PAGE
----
Youth revolt causes the denominational regime to falter



No one could predict the new Lebanese insurgency. Anger against a new tax has turned into a general challenge to the old caste system run by large denominational families, in the context of a widespread economic crisis.

By Atmane Tazaghart, in Beirut

 Everything seemed calm on Hamra Street, the main artery in central Beirut, on Thursday, October 17. When, suddenly, a horde of young hooded bikers invade the street and destroy everything in their way. Shops are spared, but road signs and traffic lights are ripped off, garbage cans spilled or burned. And a little further down, still in the city centre, a few bank branches were targeted.

On the terrace of the Horse Shoe, a famous café known as a landmark of the secular and left-winged intelligentsia, the customers have remained almost unchanged. And this despite the fact that this café has repeatedly changed ownership and name and has been the target of numerous attacks, including an ISIS attack in January 2017.

In the distance, I recognize Mahmoud Mroueh, a former journalist with the legendary Es Safir newspaper, who died in 2016, whose slogan was “the voice of the voiceless”. He explained to me that, a few hours earlier, following calls made on social networks, young people who had been overwhelmed by the economic crisis, accentuated by the rampant corruption, had met on the Fouad Ch’hab bridge, known during the civil war as the Ring, because it represented the dividing line between East and West Beirut.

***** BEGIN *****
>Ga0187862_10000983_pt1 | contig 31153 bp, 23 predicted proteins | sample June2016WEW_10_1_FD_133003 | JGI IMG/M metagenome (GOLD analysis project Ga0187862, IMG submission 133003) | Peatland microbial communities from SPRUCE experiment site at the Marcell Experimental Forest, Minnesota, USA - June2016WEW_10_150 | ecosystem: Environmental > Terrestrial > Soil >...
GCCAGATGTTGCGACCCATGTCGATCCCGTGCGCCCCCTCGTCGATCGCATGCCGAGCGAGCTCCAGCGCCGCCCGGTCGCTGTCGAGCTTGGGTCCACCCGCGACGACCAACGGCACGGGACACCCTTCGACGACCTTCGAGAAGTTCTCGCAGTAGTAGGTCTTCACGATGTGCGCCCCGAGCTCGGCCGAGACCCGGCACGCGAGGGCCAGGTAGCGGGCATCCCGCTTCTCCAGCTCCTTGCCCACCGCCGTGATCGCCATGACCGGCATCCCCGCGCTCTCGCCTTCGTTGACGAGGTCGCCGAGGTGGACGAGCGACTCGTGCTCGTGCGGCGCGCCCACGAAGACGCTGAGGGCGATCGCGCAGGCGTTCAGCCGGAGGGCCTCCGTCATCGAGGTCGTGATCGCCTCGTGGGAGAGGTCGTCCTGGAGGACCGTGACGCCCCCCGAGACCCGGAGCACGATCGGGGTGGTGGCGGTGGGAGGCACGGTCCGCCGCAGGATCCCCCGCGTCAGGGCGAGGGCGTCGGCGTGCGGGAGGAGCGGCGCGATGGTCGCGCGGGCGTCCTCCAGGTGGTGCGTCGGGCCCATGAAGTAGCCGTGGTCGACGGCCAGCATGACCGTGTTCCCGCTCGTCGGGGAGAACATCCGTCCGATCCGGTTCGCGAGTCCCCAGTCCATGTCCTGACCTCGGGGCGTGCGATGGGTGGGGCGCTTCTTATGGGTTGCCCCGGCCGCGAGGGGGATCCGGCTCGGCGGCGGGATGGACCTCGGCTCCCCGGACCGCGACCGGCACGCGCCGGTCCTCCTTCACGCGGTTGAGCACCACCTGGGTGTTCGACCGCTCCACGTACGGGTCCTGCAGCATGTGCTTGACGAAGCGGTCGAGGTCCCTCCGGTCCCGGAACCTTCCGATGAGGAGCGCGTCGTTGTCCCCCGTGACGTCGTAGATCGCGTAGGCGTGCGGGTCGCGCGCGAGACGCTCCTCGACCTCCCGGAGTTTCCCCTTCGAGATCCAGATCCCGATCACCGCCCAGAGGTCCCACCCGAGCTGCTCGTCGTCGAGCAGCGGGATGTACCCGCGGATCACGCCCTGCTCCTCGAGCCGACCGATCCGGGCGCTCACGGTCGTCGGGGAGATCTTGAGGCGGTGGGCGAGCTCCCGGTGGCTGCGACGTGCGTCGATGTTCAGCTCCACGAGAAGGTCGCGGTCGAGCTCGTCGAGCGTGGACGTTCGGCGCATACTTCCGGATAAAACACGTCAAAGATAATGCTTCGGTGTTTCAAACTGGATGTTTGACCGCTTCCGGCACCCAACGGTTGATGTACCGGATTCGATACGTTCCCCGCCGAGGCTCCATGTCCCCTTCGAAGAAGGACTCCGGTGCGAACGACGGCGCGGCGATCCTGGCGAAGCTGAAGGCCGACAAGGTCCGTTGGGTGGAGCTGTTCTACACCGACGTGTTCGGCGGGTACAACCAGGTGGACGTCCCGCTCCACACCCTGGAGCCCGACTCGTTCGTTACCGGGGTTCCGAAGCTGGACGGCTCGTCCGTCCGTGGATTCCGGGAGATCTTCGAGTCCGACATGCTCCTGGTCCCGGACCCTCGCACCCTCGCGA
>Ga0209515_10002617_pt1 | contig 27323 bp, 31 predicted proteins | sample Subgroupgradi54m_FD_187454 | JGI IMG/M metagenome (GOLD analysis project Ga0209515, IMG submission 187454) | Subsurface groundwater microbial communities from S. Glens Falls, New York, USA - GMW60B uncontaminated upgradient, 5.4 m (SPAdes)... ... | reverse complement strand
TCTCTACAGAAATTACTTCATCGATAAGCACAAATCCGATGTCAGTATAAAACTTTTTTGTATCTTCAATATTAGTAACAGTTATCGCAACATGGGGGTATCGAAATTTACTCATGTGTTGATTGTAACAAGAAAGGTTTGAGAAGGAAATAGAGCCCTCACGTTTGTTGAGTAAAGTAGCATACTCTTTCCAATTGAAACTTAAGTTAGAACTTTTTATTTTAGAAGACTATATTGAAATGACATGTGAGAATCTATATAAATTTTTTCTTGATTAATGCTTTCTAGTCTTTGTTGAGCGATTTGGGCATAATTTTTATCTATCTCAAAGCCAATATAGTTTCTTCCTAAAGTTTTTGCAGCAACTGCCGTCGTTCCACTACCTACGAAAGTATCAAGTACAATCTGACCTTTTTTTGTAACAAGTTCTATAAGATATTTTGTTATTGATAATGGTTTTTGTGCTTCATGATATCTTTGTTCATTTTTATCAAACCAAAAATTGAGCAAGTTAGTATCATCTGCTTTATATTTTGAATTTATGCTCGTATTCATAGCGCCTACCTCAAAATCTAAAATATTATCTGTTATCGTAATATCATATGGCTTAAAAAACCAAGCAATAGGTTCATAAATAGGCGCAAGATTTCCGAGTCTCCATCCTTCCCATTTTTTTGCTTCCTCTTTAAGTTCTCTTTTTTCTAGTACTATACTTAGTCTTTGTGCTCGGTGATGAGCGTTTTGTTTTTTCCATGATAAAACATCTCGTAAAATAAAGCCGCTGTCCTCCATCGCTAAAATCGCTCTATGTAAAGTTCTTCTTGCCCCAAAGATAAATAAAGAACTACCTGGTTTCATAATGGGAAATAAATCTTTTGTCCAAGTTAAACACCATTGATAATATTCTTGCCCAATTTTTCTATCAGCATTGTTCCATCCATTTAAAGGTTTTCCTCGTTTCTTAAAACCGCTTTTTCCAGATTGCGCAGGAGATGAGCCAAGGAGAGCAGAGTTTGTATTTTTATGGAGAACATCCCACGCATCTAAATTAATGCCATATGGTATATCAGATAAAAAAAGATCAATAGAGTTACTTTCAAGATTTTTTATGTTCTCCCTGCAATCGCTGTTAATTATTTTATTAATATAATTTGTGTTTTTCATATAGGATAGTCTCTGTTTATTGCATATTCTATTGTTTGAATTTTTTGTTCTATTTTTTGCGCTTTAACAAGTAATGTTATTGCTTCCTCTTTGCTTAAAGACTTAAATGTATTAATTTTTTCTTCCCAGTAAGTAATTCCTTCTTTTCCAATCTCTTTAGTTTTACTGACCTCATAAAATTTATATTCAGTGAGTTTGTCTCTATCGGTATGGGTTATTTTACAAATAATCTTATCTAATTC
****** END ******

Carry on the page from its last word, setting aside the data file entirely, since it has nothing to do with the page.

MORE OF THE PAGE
The symbol is very strong for this youth who want to be “united in citizenship, rejecting tribal and confessional barriers”. However, no one could imagine that the cry of anger of these few thousand young people calling for the overthrow of the “government of the corrupt” would spread, the next day, not only to other parts of the capital – in particular to Martyrs Square, the center of political and social protest movements – but also to all the cities and provinces of the country of the Cedar.

On Sunday, October 20, on the fourth day of protests, the number of demonstrators peaks at more than one million, out of a population of 6 million. And very quickly, the anti-corruption grumbling turned into an uprising against the “confessional sharing” regime, in force in the country since the Taif Agreement, which led to civil war in 1989.

This emancipatory impulse gave rise to a new spectacle, which no one could predict or even imagine: In Jounieh, the Chique Christian suburb, in the north of Beirut, young demonstrators are conspiring both with President Michel Aoun and his Christian rival Samir Geagea; in Shiite cities in the south, such as Nabatieh, the offices of several Hezbollah MPs are ransacked; and in Tyre, the baltaguia of the irremovable Speaker of Parliament and leader of the Amal movement, Nabih Berri, were overwhelmed by thousands of young Shiites attacking the giant portraits of their leader that adorn the city’s main squares.

After a first abortive and violently repressed revolt in August 2015, Lebanon finally holds its anti-confessional revolution. “It is not surprising,” explains Pierre Abi Saab, editor-in-chief of the newspaper al-Akhbar, “because behind the corrupt system with which the insurgent youth wants to fight, there are the same ten big families who hold the confessional regime. And to the traditional dynasties” (the Hariri among the Sunnis, Berri among the Shiites, Joumblatt among the Druzes, Gemayel or Frangié among the Christians…), “who share a tribal and confessional leadership inherited from generation to generation, has been added a new caste of businessmen and crooked politicians, who are often the business partners, see the sponsors of the old barons of the confessional system…